Leading environmental campaigning organisation Friends of the Earth International and La Via Campesina have released two videos showing how projects financed by World Bank funds have allegedly led to African land grabs.
The videos, posted on YouTube (and shown below), feature personal stories of how land privatisation and corporate policies backed by the World Bank, have caused Uganda and Mali farmers to lose their land and threaten local communities.
The short films, issued by Friends of the Earth International and the international peasant movement La Via Campesina, have been released at the same time as the World Bank Conference on Land and Poverty that is being held in Washington this week (from April 23-26).
The Mali film and Uganda film document various human rights infringements and environmental damage caused by land grabs after the locals have been thrown off their land.
The films show the effect that massive increases in palm oil projects are having in Africa, where up to 227 million hectares have been bought or leased over the last few years to produce food and fuel mostly for developing countries.
One video shows how coffee farmer John Muyiisha, in Kalangala, Uganda, and the community have lost their land after a Kenyan company BIDCO, said the land belonged to them. They destroyed the ancient forest and coffee plants and replaced them with oil palms, leaving just two acres for the community.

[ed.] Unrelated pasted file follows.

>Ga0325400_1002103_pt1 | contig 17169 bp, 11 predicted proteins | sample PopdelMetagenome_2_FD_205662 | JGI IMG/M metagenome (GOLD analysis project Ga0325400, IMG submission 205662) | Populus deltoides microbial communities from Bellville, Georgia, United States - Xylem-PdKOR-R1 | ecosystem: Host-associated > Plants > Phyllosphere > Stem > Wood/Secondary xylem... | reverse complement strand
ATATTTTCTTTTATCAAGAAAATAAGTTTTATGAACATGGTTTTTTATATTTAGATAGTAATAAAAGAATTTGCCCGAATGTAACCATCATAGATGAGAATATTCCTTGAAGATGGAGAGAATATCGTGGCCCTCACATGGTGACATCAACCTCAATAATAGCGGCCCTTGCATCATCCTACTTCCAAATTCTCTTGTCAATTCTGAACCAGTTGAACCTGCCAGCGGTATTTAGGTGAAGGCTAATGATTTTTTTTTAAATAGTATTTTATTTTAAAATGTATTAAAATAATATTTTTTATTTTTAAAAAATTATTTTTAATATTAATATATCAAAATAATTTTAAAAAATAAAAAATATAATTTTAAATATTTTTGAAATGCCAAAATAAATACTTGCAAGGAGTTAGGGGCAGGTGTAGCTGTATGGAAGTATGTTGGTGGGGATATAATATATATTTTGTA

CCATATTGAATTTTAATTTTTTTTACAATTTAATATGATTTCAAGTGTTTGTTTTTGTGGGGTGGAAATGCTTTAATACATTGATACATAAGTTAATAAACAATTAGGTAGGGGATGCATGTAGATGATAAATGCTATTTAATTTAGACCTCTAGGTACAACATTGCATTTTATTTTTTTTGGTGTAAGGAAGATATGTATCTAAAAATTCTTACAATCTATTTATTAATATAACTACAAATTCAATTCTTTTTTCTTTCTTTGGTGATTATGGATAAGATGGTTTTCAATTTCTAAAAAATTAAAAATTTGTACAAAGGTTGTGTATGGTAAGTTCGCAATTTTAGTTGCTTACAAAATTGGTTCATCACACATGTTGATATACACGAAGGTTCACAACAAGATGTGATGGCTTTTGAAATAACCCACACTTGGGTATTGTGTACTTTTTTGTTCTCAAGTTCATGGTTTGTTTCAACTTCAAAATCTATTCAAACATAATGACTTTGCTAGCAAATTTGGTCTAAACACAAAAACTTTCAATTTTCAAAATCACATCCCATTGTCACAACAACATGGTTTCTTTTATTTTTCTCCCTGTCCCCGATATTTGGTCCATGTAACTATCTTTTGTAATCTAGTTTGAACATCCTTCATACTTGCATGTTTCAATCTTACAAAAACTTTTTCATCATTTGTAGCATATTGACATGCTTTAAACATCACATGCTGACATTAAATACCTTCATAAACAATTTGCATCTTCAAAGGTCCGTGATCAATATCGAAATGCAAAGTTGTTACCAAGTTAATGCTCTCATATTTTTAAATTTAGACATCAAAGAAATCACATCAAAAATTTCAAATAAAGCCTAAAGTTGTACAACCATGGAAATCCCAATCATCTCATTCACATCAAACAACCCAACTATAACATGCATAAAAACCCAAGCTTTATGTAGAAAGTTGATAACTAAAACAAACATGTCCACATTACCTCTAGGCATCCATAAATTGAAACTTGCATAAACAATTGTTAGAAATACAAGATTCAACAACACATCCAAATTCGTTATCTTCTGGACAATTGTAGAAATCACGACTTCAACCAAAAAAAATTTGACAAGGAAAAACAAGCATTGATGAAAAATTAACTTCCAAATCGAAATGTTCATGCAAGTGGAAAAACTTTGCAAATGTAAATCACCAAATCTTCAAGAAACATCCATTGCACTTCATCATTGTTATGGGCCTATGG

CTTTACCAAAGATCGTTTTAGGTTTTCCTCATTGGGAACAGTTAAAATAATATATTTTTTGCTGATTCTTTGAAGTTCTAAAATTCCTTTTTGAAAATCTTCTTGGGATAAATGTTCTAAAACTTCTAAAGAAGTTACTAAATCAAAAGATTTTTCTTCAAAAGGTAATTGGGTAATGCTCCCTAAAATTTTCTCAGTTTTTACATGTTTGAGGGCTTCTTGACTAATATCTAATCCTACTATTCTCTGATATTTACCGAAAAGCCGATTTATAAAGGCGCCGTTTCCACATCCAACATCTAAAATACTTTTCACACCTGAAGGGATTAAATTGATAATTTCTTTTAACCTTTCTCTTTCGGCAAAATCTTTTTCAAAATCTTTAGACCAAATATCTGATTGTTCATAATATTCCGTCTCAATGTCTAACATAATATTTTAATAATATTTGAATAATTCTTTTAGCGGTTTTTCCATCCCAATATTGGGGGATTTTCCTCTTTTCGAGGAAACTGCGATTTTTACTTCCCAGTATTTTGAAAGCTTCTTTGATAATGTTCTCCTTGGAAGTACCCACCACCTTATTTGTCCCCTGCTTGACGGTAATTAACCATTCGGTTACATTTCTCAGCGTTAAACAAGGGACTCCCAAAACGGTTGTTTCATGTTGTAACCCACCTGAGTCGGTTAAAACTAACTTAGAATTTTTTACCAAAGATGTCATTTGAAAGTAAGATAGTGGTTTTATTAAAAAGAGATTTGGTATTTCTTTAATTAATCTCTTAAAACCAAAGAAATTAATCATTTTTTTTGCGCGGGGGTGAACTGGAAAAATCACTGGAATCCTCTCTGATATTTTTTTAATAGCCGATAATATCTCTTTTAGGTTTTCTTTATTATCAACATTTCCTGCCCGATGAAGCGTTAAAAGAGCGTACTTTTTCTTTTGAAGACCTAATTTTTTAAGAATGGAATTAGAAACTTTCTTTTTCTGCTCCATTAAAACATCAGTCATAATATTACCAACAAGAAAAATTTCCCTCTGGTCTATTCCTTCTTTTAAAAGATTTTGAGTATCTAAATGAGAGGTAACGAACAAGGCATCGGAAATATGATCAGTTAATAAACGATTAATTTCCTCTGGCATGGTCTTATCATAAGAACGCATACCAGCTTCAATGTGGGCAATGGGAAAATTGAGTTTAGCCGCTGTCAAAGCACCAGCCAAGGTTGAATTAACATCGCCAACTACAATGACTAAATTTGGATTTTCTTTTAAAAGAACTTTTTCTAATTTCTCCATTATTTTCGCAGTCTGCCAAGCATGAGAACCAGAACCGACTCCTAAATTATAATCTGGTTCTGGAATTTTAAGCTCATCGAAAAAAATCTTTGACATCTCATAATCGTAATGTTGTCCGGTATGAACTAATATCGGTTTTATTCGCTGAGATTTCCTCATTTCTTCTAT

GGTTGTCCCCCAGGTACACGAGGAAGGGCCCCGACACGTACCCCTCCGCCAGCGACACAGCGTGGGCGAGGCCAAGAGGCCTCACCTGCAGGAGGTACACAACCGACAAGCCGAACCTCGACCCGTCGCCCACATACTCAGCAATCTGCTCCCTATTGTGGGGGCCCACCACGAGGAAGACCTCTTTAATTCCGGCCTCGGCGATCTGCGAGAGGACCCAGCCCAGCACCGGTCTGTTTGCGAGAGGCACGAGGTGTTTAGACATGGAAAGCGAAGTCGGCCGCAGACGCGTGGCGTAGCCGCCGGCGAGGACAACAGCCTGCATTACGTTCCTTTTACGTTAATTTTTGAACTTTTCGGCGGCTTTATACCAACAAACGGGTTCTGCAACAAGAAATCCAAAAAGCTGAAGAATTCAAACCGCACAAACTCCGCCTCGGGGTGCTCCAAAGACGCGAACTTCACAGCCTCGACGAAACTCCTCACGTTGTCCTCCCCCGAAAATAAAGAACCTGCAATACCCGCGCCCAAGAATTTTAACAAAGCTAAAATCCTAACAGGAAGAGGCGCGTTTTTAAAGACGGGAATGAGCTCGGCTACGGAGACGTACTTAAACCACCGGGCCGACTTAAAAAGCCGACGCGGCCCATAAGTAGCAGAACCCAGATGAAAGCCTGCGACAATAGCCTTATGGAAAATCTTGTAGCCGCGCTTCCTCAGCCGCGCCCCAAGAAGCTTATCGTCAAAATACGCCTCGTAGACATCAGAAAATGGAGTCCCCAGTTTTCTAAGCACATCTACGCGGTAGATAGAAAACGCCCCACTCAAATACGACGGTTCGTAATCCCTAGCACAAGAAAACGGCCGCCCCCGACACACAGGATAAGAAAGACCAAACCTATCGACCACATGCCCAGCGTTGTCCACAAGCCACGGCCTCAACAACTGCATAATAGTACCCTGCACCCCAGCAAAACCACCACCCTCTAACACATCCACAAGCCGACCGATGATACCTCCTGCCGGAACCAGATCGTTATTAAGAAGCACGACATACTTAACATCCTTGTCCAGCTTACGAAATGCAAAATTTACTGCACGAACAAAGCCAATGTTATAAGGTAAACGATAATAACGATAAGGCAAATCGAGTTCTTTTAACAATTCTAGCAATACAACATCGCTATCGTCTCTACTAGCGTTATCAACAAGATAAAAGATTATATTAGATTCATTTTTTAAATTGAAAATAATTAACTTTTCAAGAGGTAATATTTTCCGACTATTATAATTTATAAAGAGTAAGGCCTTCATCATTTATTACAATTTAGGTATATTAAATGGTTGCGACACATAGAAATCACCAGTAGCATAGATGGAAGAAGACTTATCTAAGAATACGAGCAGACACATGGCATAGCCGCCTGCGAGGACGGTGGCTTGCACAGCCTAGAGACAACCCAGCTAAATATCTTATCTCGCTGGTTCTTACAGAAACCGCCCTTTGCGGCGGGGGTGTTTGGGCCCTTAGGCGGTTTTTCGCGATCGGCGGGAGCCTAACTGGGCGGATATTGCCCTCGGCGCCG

The other tells how communities living on land leased to Malibya, which possesses a five-year lease on 100,000 hectares in the Segou region of Mali - claim they have not been informed or compensated for their land and face being attacked or jailed if they protest.
The two campaigning bodies are calling on governments to take firm action to stop the land grabs.
In Mali, the Libyan corporation MALIBYA has paid for 100,000 hectares of top-quality farmland to raise export crops and animals. The $25 billion scheme includes the creation of one of the biggest irrigation canals in Africa and the use of precious water resources.
The scheme is supposed to promote agriculture through foreign investment, but instead it has destroyed villages, prevented locals from finding food and caused hundreds of families to move, the campaigners say.
In Uganda, the World Bank is alleged to have caused a large expansion of the palm oil industry by providing millions in funding, to the detriment of food and forestry. Almost 10,000 hectares have been planted on islands near Lake Victoria with three times more proposed. Locals have also lost access to farm lands, according to the two organisations.
The World Bank conference involves governments, investors and large financial institutions in land governance issues. But the environmental groups claim that earlier World Bank policies of communal land rights being turned into private land titles, backing the buying land investment through private finance and providing policy support has set up the conditions for a massive land grab.
The voluntary scheme 'Principles for Responsible Agricultural Investment' (RAI), backed by the World Bank has been criticised for being toothless and powerless to stop the land grabbing.
La Via Campesina represents 200 million farmers worldwide and includes 150 local and national organisations in 70 countries.